Most of the confusion stems from the difference between empathy and compassion. Although nurses are encouraged to have both, the definition of each is important to understanding compassion fatigue. Empathy is feeling what someone else is feeling. It is putting yourself in their shoes. Compassion takes it a step further and urges the caregiver to do something to fix the problem. Dr. Sheppard explains it this way: “Empathy is understanding that a patient is cold. Compassion is getting the patient a blanket.” Compassion is the impulse within nurses that urges them to fix the problems of their patients. Unfortunately, some things are not their responsibility to fix or cannot be fixed, When this happens, nurses have an emotional reaction that they have no outlet for. They are told they will simply get used to it.
Burnout vs. Compassion Fatigue
It is so easy to dismiss a nurse’s distress as burnout. In fact, burnout and compassion fatigue are usually seen in combination, but they are not the same thing. Dr. Maryann Abendroth Ph.D., RN, Assistant Professor at Northern Illinois University School of Nursing & Health Studies states in an email interview that, “Burnout is generally associated with work overload. . . . Symptoms of burnout can start gradually and worsen over time. Like burnout, compassion fatigue symptoms are associated with emotional exhaustion; however, nurses experiencing compassion fatigue are traumatized due to bearing witness to those who are suffering. Burnout may be a precursor or a risk factor for compassion fatigue, which has a more sudden and acute onset than burnout.”
Dr. Sheppard agrees, “Compassion fatigue is overarching. Within it is both secondary traumatic stress and burnout. They go hand in hand. Burnout is from the environment. Burnout is not having the correct items when needed. I’ve rarely met someone with compassion fatigue that doesn’t have burnout.” Burnout describes stress that comes from conflicts with management, the incivility of doctors, and chronic short staffing. Compassion fatigue is crossing the boundaries between professional compassion and personal compassion for your patients. It means giving too much of your emotions and expecting too much of yourself.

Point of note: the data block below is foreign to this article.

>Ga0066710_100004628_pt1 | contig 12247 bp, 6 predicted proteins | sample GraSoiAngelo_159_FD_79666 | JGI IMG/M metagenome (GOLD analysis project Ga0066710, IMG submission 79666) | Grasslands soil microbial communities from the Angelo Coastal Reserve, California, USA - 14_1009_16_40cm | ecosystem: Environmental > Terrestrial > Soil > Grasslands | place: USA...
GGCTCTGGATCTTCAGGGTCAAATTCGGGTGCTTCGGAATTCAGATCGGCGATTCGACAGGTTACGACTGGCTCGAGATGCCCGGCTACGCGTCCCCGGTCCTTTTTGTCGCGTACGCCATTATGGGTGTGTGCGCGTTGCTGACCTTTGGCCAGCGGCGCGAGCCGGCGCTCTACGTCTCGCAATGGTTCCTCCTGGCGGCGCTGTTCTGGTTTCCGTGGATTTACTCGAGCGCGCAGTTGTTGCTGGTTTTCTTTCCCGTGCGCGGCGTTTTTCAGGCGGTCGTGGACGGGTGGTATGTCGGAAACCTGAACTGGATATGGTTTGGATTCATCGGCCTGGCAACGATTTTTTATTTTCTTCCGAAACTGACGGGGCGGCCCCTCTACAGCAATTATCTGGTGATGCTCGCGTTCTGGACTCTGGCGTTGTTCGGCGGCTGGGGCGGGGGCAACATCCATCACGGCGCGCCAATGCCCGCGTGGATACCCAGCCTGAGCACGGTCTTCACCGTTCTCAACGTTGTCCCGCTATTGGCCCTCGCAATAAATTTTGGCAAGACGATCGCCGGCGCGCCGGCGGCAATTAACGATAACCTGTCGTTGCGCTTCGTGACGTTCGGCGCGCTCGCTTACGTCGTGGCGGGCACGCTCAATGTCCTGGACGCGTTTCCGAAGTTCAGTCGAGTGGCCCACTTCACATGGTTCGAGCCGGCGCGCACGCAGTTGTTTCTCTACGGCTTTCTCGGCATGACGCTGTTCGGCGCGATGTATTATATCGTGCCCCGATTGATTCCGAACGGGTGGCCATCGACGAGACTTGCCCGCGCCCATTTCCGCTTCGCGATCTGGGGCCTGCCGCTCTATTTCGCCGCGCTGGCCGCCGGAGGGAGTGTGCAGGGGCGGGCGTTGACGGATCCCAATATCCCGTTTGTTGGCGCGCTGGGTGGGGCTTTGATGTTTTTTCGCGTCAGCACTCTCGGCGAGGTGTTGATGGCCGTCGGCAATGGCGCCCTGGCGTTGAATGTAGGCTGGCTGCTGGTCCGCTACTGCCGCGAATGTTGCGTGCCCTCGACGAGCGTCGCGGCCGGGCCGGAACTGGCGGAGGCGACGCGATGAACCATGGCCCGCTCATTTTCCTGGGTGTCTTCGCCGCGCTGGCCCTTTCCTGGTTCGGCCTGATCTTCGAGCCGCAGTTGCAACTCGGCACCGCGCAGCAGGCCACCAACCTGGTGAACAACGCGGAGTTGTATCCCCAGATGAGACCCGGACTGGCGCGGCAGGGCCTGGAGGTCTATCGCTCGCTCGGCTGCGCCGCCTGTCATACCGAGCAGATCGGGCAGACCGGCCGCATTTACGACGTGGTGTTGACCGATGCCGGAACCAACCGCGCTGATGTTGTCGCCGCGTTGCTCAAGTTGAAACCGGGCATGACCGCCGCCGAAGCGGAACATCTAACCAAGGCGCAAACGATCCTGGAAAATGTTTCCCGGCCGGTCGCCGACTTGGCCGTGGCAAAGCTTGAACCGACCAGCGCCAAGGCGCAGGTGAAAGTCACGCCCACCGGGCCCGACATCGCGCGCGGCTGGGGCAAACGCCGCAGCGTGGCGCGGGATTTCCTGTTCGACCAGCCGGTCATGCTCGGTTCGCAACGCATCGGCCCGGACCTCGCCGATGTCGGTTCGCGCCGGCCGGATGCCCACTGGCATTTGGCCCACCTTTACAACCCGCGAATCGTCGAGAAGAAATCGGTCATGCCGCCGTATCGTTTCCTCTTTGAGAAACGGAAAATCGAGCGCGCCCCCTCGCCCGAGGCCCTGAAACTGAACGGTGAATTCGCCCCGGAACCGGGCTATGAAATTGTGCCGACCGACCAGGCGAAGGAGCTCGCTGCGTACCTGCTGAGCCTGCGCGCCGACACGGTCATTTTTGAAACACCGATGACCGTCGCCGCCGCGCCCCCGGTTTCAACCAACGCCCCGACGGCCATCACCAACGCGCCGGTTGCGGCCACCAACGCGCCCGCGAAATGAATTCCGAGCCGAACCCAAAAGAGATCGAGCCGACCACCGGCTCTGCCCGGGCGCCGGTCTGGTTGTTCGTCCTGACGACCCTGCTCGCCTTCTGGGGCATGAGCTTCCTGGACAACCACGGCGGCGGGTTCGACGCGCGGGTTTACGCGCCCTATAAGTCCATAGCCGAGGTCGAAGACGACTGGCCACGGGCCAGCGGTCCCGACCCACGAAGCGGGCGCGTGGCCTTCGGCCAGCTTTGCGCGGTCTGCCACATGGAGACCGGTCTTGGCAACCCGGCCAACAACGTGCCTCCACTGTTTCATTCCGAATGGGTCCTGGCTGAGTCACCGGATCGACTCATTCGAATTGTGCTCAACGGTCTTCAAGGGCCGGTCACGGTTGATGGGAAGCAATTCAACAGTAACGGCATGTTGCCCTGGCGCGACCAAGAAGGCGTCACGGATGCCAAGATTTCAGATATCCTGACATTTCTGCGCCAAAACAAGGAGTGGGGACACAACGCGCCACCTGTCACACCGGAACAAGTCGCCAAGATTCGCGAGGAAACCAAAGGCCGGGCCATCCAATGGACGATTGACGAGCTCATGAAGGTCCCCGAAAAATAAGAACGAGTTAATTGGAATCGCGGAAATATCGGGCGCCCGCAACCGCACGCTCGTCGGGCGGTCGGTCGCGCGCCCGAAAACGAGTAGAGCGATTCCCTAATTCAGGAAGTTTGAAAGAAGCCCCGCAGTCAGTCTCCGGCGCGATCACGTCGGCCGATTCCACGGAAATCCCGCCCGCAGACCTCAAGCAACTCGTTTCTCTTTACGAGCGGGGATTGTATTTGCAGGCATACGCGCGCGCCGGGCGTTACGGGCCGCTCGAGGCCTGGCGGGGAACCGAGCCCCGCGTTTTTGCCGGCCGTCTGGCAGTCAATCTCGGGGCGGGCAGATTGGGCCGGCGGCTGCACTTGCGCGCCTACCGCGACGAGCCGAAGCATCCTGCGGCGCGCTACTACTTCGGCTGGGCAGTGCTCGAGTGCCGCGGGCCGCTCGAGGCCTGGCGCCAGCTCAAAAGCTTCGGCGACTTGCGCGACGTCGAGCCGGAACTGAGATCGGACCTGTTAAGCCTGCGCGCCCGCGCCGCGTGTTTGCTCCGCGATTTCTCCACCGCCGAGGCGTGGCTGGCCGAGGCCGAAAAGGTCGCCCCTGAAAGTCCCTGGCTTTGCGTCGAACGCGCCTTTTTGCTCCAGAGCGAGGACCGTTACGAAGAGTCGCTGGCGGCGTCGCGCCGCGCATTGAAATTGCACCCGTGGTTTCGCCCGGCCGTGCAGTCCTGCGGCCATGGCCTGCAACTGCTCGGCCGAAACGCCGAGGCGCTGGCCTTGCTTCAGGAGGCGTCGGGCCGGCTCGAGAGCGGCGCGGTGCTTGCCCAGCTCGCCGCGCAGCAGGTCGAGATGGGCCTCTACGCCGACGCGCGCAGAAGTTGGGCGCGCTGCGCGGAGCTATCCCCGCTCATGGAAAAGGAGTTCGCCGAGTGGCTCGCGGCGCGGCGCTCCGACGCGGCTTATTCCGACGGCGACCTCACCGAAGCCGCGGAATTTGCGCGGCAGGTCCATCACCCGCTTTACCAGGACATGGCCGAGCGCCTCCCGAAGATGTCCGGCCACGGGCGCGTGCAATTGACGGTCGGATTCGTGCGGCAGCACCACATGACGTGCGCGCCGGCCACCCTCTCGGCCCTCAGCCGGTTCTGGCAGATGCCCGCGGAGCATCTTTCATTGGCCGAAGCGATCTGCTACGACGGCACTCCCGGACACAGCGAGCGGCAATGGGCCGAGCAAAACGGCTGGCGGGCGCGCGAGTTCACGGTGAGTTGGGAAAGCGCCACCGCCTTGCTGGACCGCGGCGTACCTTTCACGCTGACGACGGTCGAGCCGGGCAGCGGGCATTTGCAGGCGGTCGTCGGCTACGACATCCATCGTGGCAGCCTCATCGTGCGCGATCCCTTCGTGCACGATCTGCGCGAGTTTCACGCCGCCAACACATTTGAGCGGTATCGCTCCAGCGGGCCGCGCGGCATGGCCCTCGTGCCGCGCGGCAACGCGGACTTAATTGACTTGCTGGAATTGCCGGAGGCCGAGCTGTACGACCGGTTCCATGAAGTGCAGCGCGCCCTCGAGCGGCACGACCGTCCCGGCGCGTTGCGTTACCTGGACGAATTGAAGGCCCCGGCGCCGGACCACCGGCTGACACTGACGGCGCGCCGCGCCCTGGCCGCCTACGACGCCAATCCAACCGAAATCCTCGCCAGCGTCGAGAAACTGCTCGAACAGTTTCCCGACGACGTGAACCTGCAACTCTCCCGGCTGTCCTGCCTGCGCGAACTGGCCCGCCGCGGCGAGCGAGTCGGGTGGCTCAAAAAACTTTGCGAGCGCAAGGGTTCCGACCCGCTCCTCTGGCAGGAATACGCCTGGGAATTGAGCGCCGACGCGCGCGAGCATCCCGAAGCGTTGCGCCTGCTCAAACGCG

Compassion Fatigue: A Perfect Storm
Many professions experience the phenomenon of compassion fatigue, but nurses are particularly susceptible due to the nature of the job. Dr. Abendroth states, “Part of the art of nursing is to be empathic and sensitive to the physical and emotional needs of our patients. Yet this calling can take its toll. Specifically, nurses who often define themselves as ‘being their job’ may be at particular risk because they may easily begin to blur the professional/personal boundaries between themselves and their patients.” Compassion fatigue is often triggered by this blurring of emotional boundaries between the patient’s needs and the nurse’s.
Nurses at risk for compassion fatigue tend to believe that they are the only ones who can care for their patients. How can I take a lunch when something may happen to my patient? Patients will go south whether nurses take care of themselves or not. Lunch may actually help the nurse achieve the distance needed. Dr. Sheppard is familiar with this phenomenon: “Nurses at risk tend to think, ‘I have to go check on MY patient.’ They stop taking their breaks, because who’s going to watch THEIR patient? This is total enmeshment with the patient, and the nurse can’t walk away.” Sometimes nurses are reminded of other people when taking care of a patient, such as a parent or a child. This can lead to further blurring of the emotional lines, making the need to fix that patient mean so much more than is healthy.
Do you have compassion fatigue?